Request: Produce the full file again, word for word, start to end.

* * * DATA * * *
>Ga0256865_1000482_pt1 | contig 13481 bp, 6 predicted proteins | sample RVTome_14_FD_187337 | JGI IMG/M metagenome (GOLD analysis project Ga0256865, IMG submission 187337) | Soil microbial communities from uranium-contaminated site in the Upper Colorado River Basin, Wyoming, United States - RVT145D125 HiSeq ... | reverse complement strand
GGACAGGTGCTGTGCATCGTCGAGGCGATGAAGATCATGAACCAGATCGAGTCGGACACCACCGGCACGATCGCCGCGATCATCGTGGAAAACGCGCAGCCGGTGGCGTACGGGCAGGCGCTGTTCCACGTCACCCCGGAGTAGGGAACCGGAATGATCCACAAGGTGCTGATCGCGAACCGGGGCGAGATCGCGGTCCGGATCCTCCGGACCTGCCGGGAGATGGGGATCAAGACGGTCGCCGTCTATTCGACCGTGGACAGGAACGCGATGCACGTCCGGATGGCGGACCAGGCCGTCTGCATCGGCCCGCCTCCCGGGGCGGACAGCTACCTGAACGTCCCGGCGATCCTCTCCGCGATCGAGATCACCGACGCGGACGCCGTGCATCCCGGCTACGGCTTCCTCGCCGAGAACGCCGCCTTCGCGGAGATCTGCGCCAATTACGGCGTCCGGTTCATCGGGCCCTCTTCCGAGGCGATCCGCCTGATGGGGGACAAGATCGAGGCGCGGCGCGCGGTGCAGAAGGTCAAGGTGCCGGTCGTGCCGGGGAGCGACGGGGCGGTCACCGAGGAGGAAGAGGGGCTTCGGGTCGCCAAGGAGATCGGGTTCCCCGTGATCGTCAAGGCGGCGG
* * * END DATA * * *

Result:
>Ga0256865_1000482_pt1 | contig 13481 bp, 6 predicted proteins | sample RVTome_14_FD_187337 | JGI IMG/M metagenome (GOLD analysis project Ga0256865, IMG submission 187337) | Soil microbial communities from uranium-contaminated site in the Upper Colorado River Basin, Wyoming, United States - RVT145D125 HiSeq ... | reverse complement strand
GGACAGGTGCTGTGCATCGTCGAGGCGATGAAGATCATGAACCAGATCGAGTCGGACACCACCGGCACGATCGCCGCGATCATCGTGGAAAACGCGCAGCCGGTGGCGTACGGGCAGGCGCTGTTCCACGTCACCCCGGAGTAGGGAACCGGAATGATCCACAAGGTGCTGATCGCGAACCGGGGCGAGATCGCGGTCCGGATCCTCCGGACCTGCCGGGAGATGGGGATCAAGACGGTCGCCGTCTATTCGACCGTGGACAGGAACGCGATGCACGTCCGGATGGCGGACCAGGCCGTCTGCATCGGCCCGCCTCCCGGGGCGGACAGCTACCTGAACGTCCCGGCGATCCTCTCCGCGATCGAGATCACCGACGCGGACGCCGTGCATCCCGGCTACGGCTTCCTCGCCGAGAACGCCGCCTTCGCGGAGATCTGCGCCAATTACGGCGTCCGGTTCATCGGGCCCTCTTCCGAGGCGATCCGCCTGATGGGGGACAAGATCGAGGCGCGGCGCGCGGTGCAGAAGGTCAAGGTGCCGGTCGTGCCGGGGAGCGACGGGGCGGTCACCGAGGAGGAAGAGGGGCTTCGGGTCGCCAAGGAGATCGGGTTCCCCGTGATCGTCAAGGCGGCGG